|<< DC Notepad: Movin' On Up | This Idea Is ElimiGREAT! >>|
Movies: City of God
I told my friend to go see City of God. he asked "Is that about gangs?" When I told him it was, he said "I dunno, I've just about had it with organized crime films."
I told him not to worry. City of God is about crime, but it's about the most unorganized crime imaginable.
In fact, even labeling the groups of criminals show in the film -- thugs ranging from the petty to bloodthirtsty -- might be giving them too much credit. They are more like amoebic mobs, swallowing up lives, subdividing into factions, and completely lacking in anything approximating a brain or a central nervous system. Set in the slums of Brazil, the story focuses on a young boy named Rocket (one apparent upside to living on the streets of Rio de Janeiro is that you get a cool nickname), who lives life in orbit of some of the nastier elements of the neighborhood. Like all of his peers, the options available to Rocket are limited: do nothing and live in abject poverty, get an honest but low-paying job, or make some quick cash by engaging in the multitude of nefarious opportunities available.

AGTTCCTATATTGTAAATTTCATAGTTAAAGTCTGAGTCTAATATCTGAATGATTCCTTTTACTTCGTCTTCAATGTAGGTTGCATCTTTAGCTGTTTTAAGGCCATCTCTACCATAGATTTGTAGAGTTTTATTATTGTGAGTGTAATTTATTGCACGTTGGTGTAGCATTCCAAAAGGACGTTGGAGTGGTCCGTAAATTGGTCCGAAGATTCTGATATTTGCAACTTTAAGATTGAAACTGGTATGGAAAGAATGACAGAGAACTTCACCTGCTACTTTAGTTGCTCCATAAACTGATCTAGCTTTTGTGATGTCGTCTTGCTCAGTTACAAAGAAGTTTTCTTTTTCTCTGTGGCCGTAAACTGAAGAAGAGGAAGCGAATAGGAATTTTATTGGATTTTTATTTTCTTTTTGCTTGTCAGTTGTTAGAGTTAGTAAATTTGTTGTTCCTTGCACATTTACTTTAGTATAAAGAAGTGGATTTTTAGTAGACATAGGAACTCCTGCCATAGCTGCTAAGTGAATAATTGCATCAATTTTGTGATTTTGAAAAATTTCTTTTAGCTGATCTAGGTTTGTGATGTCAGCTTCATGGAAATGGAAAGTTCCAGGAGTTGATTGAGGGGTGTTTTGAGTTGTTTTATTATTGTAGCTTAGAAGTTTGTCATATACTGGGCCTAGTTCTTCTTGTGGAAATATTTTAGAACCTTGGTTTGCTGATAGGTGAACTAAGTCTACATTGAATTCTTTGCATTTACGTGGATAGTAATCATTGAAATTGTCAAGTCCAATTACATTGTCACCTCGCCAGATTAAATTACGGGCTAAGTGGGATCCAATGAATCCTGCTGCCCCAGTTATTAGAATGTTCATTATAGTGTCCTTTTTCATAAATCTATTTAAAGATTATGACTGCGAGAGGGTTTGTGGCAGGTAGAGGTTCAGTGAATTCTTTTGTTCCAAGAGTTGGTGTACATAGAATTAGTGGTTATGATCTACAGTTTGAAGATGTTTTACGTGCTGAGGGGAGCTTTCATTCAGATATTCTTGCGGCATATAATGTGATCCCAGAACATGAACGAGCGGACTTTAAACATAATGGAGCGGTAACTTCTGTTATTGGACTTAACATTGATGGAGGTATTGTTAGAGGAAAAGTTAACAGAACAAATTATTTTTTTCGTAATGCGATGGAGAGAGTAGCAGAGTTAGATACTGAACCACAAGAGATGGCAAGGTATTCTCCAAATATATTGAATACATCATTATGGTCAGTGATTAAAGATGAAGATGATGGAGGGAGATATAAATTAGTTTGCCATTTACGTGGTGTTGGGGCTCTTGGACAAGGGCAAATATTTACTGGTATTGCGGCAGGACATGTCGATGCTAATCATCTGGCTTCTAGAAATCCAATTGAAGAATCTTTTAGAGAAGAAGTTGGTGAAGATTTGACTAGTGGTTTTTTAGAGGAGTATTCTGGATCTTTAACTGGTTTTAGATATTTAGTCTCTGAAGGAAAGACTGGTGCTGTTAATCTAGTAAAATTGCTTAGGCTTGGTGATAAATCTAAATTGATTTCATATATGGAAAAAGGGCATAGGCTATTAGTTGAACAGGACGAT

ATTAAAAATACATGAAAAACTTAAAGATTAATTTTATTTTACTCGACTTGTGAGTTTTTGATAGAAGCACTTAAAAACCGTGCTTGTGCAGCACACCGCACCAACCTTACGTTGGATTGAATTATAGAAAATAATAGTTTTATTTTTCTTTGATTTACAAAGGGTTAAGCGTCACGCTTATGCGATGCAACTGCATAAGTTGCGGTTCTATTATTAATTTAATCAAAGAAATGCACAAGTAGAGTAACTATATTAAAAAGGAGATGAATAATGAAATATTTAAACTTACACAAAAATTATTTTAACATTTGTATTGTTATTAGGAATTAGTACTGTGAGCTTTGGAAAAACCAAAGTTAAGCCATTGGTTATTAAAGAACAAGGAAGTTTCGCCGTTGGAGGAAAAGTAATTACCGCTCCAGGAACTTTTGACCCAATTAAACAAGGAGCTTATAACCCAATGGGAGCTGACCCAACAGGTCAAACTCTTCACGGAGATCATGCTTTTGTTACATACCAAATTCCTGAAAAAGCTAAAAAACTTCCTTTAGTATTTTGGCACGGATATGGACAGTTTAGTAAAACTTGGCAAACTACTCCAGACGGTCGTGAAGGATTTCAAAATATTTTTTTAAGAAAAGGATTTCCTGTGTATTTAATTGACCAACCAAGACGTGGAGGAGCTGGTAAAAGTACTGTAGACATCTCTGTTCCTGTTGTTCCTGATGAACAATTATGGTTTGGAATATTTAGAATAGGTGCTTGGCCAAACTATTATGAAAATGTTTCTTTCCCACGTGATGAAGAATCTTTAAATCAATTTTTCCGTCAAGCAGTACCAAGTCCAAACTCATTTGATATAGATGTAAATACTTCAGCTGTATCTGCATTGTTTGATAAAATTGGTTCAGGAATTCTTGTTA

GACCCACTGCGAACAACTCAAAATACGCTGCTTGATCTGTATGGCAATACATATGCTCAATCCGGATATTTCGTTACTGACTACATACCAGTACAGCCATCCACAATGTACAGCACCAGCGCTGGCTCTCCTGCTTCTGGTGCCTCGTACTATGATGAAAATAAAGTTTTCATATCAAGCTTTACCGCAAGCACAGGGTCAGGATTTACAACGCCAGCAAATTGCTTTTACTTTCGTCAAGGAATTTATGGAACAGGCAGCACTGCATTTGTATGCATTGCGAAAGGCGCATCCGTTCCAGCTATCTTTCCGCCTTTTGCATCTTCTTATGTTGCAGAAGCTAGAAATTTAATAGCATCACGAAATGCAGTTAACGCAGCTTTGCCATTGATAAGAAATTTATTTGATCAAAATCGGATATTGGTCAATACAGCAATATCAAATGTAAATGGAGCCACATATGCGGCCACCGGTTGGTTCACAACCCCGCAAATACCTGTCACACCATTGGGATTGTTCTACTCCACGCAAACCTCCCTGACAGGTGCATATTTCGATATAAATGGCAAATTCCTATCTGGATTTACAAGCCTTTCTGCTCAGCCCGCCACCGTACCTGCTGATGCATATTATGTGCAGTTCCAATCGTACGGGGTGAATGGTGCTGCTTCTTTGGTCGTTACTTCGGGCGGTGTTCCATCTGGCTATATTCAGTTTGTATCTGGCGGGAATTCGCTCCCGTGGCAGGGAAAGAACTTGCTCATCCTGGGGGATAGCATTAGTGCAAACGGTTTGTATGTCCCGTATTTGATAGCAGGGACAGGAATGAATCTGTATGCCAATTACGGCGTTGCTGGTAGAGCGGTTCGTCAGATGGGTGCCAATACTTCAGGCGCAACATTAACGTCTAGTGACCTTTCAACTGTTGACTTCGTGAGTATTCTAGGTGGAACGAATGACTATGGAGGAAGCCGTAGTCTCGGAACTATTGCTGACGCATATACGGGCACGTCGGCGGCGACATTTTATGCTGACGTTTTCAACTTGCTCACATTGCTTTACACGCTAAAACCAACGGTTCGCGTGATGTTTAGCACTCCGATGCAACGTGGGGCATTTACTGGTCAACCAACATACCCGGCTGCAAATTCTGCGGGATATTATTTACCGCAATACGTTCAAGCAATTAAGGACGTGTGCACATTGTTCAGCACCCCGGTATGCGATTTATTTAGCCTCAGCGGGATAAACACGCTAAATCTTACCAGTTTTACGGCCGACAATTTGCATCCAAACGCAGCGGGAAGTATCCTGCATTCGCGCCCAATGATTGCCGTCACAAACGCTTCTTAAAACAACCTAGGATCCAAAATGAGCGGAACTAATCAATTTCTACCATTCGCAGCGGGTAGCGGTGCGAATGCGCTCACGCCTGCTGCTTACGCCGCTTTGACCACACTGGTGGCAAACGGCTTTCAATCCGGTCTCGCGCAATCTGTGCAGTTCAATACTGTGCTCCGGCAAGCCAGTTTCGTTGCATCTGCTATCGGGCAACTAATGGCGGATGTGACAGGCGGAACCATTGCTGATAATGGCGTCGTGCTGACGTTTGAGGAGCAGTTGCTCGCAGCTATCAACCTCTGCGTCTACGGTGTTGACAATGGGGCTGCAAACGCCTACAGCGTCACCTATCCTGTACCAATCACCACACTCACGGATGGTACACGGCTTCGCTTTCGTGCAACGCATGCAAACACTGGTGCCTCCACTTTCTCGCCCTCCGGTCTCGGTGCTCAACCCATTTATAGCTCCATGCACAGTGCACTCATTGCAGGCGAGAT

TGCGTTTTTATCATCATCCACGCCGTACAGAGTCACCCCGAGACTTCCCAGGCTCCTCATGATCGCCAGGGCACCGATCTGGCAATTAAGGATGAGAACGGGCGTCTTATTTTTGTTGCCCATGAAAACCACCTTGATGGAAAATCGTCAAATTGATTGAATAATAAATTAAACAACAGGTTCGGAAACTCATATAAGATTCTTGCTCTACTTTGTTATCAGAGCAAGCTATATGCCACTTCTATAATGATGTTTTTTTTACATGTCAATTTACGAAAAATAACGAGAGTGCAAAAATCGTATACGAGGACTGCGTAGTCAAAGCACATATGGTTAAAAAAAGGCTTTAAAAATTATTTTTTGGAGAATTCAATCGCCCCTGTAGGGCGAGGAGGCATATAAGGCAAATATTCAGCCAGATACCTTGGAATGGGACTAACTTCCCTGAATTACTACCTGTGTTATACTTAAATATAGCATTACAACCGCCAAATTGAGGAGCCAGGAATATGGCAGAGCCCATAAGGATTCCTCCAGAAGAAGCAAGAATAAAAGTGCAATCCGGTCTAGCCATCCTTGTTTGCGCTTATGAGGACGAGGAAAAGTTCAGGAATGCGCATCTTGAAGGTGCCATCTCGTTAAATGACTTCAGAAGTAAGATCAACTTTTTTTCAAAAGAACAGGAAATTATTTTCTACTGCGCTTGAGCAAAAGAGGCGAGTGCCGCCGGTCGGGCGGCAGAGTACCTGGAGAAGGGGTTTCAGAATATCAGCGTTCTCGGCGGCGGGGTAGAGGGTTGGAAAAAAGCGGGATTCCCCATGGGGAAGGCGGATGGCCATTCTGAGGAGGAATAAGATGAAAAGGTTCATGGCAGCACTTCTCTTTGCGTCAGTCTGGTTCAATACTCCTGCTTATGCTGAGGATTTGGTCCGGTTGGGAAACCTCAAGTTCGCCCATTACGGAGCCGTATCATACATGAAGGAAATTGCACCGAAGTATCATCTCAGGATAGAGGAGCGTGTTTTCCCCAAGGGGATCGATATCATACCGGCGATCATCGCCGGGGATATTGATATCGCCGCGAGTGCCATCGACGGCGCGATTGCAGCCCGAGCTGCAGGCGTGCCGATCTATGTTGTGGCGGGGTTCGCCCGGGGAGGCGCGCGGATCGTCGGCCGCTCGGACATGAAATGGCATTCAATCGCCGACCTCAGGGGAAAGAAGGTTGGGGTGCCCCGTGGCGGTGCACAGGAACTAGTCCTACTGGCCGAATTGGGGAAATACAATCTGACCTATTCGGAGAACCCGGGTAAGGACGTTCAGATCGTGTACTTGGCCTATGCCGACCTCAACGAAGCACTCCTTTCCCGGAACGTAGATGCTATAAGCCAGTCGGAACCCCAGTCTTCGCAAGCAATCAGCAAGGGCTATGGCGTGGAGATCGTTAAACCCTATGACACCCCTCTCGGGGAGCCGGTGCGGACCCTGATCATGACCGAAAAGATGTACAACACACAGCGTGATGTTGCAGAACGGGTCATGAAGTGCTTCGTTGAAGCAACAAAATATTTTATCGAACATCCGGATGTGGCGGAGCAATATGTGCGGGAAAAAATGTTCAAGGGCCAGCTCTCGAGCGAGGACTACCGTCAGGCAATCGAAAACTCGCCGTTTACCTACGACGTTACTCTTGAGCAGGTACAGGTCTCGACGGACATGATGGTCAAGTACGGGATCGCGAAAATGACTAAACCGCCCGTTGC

While Rocket opts to do a little of all three, some of his friends specialize in one track or another. One such specialists is Lil' Dice, who we meet as a nine year old child and watch evolve into one of the most brutal drug lords in the game. Indeed, we get to witness the evolution of all the characters (those that don't get killed, any how), as the movie spans a dozen years of time. In this respect, City of God is reminiscent of Goodfellas, a film that clearly played some inspirational role in this, director Fernando Meirelles debut film.
But there are no "made men" in the City of God, no honor among thieves, no "mafia corporate ladder" for a wannabe gangster to climb. The gangs in this picture are manifestations of anarchy rather than hierarchy. The sheer randomness of the lifestyle is chilling, and violence is depicted as brutal, ubiquitous, and arbitrary. All this makes for a film that portrays the "gangster lifestyle" in the least romantic light possible.
City of God is the movie Gangs of New York should have been (and would have been, if Scorsese had stuck to the book instead of Hollywooding it up): a powerful portrayal of the destructive lure of crime, one that makes you thankful that the life depicted is one you can escape by simply leaving the theater.Posted on March 07, 2003 to Movies